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Avoiding obesity: Teaching your child how to live a healthy life

November 21, 2011

It may be easier than you think to teach your child how to live a healthy life. Of course, we have to teach our kids about good-for-you foods and encourage fun activities, but more importantly, we have to walk the walk. Children are imitators, and leading by example plays a big role in how they learn.

Consider this: Are you stuck on the diet bandwagon?

You go on a diet, but what happens when you “come off the diet”? What we know is that diets don’t work. Diets send the wrong message when the focus is on weight or the size of your jeans. But health and enjoying a wholesome life matters more.

What does work is compassion, starting where you are, and making small changes toward health. Adopting healthy habits take time and a supportive approach. It begins from within, from loving yourself, and choosing that honoring your body is the best way to respond to health.

It’s about balance. It’s okay to have a cupcake or real soda from time to time! Yeah, I said it, no foods are on the naughty list. Normal eating is nurturing and about making steps toward health instead of creating an obsession with food, calories, and the number on the scale… (which often happens with dieting). Eating for health is not rigid, it’s flexible.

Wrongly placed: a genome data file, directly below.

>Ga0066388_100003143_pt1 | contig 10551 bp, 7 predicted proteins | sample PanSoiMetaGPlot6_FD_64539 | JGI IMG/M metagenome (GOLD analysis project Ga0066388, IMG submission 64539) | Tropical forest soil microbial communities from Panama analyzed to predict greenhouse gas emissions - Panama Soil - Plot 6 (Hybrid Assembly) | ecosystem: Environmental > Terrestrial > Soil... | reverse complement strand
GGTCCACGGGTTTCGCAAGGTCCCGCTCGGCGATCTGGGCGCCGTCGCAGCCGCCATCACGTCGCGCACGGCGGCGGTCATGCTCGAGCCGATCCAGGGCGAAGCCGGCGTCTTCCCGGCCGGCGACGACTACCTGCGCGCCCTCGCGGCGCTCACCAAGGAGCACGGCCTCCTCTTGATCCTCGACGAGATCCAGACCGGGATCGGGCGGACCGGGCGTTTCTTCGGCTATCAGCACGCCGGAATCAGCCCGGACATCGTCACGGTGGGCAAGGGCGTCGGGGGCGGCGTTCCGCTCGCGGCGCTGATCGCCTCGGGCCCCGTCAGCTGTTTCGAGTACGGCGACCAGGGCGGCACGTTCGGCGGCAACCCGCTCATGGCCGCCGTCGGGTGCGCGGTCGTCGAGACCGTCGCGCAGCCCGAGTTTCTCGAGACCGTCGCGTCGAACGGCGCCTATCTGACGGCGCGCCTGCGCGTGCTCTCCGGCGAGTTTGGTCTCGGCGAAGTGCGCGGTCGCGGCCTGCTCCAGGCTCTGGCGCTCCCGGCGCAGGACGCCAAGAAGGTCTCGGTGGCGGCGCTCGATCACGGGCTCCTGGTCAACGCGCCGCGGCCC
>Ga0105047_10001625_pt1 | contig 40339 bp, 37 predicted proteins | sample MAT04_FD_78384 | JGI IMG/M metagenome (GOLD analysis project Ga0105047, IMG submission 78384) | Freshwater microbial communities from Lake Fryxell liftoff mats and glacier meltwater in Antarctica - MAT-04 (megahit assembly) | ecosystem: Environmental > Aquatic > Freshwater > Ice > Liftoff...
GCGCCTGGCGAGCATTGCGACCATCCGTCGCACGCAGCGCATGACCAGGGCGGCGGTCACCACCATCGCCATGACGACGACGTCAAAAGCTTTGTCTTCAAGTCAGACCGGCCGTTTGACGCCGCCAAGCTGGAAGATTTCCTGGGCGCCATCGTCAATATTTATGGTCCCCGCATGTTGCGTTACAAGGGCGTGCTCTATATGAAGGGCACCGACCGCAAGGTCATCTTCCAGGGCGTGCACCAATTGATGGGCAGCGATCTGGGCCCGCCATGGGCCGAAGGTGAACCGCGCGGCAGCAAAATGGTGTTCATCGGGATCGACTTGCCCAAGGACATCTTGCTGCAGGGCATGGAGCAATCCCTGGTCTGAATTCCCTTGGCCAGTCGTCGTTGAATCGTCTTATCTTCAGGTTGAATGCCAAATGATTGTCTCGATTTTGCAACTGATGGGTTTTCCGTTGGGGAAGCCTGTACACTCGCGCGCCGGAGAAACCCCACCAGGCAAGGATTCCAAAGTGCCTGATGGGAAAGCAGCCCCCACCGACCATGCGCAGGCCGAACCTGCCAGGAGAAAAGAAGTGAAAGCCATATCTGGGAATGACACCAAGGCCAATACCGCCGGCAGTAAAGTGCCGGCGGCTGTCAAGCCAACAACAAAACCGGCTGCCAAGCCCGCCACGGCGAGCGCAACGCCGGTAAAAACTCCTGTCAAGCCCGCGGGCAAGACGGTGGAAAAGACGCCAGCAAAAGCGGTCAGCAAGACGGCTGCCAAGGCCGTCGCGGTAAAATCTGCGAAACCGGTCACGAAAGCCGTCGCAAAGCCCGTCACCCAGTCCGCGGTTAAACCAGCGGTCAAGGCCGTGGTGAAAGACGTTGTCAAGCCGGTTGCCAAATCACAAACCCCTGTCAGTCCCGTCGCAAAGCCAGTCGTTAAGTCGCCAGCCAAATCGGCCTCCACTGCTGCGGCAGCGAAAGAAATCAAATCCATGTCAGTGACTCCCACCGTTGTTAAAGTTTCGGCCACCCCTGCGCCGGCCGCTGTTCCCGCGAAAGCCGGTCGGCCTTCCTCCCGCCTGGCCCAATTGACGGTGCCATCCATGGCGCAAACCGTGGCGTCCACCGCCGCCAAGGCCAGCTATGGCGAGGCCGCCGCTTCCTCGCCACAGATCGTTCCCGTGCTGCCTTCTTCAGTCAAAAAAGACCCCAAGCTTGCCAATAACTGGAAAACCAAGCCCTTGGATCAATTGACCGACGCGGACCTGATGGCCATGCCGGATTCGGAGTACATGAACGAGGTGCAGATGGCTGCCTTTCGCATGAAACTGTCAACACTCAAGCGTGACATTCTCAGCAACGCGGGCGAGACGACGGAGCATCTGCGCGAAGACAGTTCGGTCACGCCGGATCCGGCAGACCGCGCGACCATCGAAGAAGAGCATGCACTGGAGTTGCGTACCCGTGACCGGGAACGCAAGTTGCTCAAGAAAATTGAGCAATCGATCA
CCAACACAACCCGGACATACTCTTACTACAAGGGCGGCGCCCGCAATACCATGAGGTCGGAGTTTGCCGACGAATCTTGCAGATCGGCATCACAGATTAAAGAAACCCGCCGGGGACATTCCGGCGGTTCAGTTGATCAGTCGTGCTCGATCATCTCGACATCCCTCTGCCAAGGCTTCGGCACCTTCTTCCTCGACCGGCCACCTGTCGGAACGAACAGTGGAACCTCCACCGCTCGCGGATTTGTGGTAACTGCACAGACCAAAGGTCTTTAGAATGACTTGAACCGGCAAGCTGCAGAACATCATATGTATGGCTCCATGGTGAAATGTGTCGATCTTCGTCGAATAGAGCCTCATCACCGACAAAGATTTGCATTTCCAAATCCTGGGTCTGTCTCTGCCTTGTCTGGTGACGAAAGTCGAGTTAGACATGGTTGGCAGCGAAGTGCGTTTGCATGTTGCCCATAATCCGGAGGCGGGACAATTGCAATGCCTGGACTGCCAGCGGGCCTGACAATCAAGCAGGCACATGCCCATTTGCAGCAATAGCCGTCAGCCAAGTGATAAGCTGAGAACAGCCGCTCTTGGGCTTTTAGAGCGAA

It’s about eating when you are hungry and stopping when you are satisfied; not stuffed. Many times our signal to stop eating is when the plate is clean, or when we are done socializing. In reality, this is disrespectful. It is not honoring to our bodies, and it often contributes to an unhealthy weight.

Our relationship with food trickles down to our children, we are their best role models. Instead of enforcing the “clean your plate” mantra, allow your kids to honor their hunger and fullness signals which reinforces positive behaviors. As parents, teachers, and role models, it is our responsibility to provide the food and atmosphere in which they eat, but their responsibility to eat until they are satisfied.

I understand, you may be concerned about your child’s health, however, if we stop undermining our children and allow them to trust their body’s natural abilities to meet its own needs; that will be far more effective. When you engage in a power struggle about food and weight with your child, no one will win.

So instead jumping on the diet bandwagon, why not start making small changes toward a healthier you? Your family will learn from those healthy habits and take joy in a wholesome relationship with food.